I’m in pain, folks. Serious pain. Physical, emotional, mental… you name it, I’m feeling it.
Boo hoo, you might say. Stop your whinging, James. Dry your eyes. Everyone’s life is tough at times, so suck it up.
But seriously. Hold your horses. Listen. Let me ask you: how many of you spend your days with the frozen body of a dead turkey?
Yes, you heard me. A dead turkey. At the moment I seem to spend more time in the company of frozen poultry than with living, breathing humans.
Here follows a rundown of an average day in the current life of James:
1. Get up. The time changes on a day to day basis, and could be anything from 4 to 10am.
2. Get washed and dressed. Beautify myself in the mirror. I try to make the best of what God gave me.
4. Go into kitchen. Quickly eat the nearest thing to hand. I try not to think too much about the importance of a nutritional and healthy breakfast.
5. Remove turkey from fridge. Carefully place it into a bucket and pack the body with ice.
6. Leave house. Obsessively check pockets for keys, wallet, mobile phone etc.
7. Return to front door to make sure that I locked it.
8. Get into car. Set bucket on passenger seat, and wrap seatbelt around it.
9. Switch on Sat Nav and start driving to destination. This could be anything from one hour to five hours away. That’s fine though – I have the new Girls Aloud album to keep me company. “I don’t speak French so I let the funky music do the talking, talking” etc.
10. Drive, drive, drive. While I meander up the long ribbons of the lonely, endless M40 I find that my mind wanders onto the most random of subjects. I think about what might happen if I was stopped by the police: “Do you have a licence for this turkey, sir?” the officer would say, tapping the bucket with his truncheon. Or I remember a road safety advert that used to be shown on Northern Irish television in which I was informed that a passenger not wearing a seatbelt during a car crash hits the window with the weight and force of a baby elephant. I try to deduce if this would be the same velocity for a turkey in a bucket.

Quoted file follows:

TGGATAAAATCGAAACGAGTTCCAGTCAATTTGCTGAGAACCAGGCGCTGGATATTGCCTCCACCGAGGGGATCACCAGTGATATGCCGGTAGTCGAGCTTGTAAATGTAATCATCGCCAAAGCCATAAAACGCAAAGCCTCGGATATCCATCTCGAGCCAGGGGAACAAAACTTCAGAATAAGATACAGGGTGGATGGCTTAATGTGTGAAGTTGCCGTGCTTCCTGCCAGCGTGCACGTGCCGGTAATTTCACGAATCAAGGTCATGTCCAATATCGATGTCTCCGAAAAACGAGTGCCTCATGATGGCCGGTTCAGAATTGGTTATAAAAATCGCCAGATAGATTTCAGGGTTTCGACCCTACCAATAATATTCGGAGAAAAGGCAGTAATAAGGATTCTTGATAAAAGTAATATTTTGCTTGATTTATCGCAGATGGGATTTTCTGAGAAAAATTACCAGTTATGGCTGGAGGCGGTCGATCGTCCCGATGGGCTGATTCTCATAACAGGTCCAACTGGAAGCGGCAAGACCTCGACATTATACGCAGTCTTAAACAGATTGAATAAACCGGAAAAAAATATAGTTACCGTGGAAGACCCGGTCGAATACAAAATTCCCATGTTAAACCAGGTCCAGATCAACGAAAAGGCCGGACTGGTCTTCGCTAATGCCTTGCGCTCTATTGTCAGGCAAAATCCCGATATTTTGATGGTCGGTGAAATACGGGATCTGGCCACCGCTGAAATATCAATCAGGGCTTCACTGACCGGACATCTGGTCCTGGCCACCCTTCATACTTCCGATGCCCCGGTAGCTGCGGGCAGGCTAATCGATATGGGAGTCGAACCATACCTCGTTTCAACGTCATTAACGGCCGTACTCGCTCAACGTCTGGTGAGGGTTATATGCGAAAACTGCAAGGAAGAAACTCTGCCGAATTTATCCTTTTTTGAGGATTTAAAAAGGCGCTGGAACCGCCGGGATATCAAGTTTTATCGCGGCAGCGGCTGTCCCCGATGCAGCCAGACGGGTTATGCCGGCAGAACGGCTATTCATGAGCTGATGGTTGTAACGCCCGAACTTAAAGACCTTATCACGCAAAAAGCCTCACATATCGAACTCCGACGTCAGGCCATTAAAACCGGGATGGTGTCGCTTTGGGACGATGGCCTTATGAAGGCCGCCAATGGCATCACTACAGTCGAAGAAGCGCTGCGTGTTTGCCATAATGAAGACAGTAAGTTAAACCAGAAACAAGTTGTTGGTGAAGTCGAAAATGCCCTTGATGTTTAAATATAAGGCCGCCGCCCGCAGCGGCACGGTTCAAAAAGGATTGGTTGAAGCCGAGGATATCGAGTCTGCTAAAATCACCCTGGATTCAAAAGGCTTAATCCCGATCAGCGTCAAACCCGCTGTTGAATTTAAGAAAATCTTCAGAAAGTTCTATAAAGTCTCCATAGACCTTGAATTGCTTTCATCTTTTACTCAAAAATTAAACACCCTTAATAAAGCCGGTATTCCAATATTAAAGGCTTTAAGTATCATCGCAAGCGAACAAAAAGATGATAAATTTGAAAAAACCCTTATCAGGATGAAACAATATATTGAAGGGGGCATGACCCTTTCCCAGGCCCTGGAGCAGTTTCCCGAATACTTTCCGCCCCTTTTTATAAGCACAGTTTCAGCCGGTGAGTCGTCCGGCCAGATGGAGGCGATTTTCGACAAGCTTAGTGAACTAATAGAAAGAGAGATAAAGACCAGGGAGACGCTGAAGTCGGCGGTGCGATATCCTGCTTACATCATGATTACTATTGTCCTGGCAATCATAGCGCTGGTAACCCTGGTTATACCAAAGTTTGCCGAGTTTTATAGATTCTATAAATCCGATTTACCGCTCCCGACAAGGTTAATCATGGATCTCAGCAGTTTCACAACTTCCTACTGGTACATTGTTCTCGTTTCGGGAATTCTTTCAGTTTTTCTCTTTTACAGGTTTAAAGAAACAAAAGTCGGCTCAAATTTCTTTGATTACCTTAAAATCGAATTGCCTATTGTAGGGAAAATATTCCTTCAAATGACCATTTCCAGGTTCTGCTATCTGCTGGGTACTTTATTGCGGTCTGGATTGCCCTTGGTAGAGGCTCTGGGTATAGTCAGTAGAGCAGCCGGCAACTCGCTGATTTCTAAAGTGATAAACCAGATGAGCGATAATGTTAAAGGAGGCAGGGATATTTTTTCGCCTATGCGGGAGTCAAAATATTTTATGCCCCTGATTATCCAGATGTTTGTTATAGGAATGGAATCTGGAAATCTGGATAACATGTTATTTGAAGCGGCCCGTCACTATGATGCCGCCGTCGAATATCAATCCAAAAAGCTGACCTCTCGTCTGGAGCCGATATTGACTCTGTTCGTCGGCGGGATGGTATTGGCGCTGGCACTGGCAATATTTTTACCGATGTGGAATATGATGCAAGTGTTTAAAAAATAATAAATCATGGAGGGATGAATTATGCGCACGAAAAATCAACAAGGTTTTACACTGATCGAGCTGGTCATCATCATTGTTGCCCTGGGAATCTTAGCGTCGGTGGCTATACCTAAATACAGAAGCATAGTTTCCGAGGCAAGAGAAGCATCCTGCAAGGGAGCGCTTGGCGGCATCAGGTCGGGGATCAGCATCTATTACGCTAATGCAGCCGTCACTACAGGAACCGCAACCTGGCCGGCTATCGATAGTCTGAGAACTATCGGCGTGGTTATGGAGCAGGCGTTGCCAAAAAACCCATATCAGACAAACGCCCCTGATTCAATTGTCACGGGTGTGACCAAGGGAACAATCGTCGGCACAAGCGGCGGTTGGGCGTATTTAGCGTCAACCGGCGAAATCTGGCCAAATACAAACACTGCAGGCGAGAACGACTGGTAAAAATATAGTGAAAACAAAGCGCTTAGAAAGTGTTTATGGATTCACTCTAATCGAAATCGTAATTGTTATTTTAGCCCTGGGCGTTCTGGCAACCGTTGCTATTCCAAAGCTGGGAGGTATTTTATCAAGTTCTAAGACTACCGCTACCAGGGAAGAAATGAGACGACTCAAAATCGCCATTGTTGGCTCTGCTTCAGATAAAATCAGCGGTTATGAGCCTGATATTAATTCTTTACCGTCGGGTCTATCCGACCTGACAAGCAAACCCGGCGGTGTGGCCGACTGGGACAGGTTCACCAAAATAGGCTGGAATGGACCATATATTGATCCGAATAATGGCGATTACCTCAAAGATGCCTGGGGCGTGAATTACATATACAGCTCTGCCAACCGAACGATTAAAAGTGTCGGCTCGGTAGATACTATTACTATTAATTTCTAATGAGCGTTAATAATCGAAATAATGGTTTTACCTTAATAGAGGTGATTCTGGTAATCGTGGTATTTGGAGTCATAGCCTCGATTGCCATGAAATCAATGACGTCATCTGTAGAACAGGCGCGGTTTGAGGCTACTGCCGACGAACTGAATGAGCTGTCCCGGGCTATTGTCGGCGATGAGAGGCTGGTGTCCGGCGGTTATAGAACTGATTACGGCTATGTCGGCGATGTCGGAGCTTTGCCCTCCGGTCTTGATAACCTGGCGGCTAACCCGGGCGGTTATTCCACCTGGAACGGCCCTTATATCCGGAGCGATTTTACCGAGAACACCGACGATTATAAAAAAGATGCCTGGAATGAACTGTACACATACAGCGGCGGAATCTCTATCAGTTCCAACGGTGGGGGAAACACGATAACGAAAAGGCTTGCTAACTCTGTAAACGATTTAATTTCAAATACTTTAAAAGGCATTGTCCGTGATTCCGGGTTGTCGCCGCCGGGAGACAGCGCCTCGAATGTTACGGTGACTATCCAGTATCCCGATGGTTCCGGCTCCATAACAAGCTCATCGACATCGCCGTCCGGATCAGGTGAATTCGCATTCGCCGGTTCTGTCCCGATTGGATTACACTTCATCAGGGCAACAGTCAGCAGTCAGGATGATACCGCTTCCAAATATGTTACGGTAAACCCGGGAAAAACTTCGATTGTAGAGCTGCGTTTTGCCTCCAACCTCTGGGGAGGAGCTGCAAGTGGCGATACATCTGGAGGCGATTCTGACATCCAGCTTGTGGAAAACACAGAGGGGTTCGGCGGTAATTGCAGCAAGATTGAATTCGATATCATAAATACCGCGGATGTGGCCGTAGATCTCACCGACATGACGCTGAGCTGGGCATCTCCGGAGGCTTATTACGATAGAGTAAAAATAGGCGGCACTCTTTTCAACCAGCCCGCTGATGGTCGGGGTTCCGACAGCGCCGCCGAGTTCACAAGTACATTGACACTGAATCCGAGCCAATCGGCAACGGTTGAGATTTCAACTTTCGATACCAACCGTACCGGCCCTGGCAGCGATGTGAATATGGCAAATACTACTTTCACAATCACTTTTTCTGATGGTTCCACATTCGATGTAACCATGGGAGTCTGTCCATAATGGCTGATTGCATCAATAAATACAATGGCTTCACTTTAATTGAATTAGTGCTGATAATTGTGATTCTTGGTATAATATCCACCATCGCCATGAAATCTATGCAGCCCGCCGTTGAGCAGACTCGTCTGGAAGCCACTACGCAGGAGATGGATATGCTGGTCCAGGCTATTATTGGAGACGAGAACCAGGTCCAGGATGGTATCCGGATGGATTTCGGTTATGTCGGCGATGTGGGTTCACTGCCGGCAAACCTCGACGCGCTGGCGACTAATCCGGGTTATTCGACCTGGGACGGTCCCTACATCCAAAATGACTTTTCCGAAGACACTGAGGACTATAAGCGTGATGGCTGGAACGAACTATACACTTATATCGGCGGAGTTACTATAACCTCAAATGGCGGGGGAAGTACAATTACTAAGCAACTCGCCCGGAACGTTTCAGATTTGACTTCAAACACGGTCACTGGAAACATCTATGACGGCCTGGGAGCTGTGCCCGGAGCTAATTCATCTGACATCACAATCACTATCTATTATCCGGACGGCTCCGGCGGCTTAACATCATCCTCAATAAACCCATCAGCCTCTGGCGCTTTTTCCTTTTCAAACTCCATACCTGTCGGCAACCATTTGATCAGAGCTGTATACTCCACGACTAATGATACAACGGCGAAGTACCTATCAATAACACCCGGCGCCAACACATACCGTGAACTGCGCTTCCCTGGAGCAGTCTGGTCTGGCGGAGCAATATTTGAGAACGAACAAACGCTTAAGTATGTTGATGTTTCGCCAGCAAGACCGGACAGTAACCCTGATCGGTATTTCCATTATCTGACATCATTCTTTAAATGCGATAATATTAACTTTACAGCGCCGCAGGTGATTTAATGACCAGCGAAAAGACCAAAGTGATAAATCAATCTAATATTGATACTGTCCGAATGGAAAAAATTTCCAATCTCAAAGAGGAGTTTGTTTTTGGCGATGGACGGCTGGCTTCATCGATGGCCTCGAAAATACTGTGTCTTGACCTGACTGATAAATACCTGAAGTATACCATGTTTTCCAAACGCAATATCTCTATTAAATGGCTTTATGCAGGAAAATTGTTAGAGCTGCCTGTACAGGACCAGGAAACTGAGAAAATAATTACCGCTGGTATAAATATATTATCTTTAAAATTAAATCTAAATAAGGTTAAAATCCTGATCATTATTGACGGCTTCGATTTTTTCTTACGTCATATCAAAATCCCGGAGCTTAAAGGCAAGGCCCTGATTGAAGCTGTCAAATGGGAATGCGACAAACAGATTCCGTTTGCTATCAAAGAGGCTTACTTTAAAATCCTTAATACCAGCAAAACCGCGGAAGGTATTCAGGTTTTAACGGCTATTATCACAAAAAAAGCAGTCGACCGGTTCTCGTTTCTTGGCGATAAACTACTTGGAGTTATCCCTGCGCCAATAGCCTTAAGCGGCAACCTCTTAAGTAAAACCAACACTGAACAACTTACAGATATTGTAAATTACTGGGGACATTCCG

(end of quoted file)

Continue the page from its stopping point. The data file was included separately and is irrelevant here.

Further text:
11. Driving. Traffic jams. Driving. Traffic jams.
12. I discover that it’s impossible to play ‘I Spy’ with yourself.
13. Call into Tesco. Shop for demonstration, buy yet more petrol.
14. Arrive at destination. I spend the morning or afternoon or evening in a cook shop or similar institution demonstrating to housewives how to perfectly cook their Christmas turkey in an Aga or Rayburn.
15. Demo done, I drive home again (anytime from 5pm – 2am). I quite miss my turkey. The car seems oddly quiet without him / her? How does one know what it is?
So, as I said in the first line of this snarky post, I’m in pain. I need relief. There’s only so much Driving Miss Turkey a man can take. Never mind the freezer burns from lifting the bird in and out of the fridge, there’s the residual bum numbness from sitting down in the car for long stretches.
Perhaps I am mad. I’m 30, I know more about what’s on the shelves in the average supermarket than most chaps my age. I know that Tesco’s own brand cranberries are a better size than Sainsbury’s own brand. And right now its 6am on Saturday morning and I’m drafting this on a flight from Belfast to Birmingham.
As it turns out, a colleague of mine is an expert in pain. No, he’s not a world wrestler – he’s a doctor of pain medicine. He diagnoses conditions, prescribes novocaine, that sort of thing.
Whilst talking to him recently, I was very tempted to ask what he would recommend for a man in my position. I doubt that he would have taken me seriously, but it would have been interesting to find out. Forget the candy canes, give me some novocaine!
The reason I do all of this, since you’re asking, is not because I’m mad (some may argue) because I have to. In the run-up to Christmas, my work largely involves doing cooker demonstrations up, down and across the country. I do this both to make an honest wage but also to generate buzz about my little business, Whisk. This year, I can also use this as an opportunity to gladhand the audiences and promote a selection of my cookbooks mix. and dinner.
If I don’t do this, if I don’t behave so shamelessly, then there’s the danger that my business will fade and wither and eventually pop its little clogs. To paraphrase Woody Allen in Annie Hall, “A business is like a shark. It has to constantly move forward or it dies.”
Well, folks, I’m sorry to say it, but the last thing I want on my hands is a dead shark. It’s bad enough having a dead turkey.
So, if you see me zipping along the motorway, singing along with Girls Aloud or talking to a bucket, give me a wave.
And while you’re at it, give a wave to my companion too!
2 weeks of turkeys to go. Phew.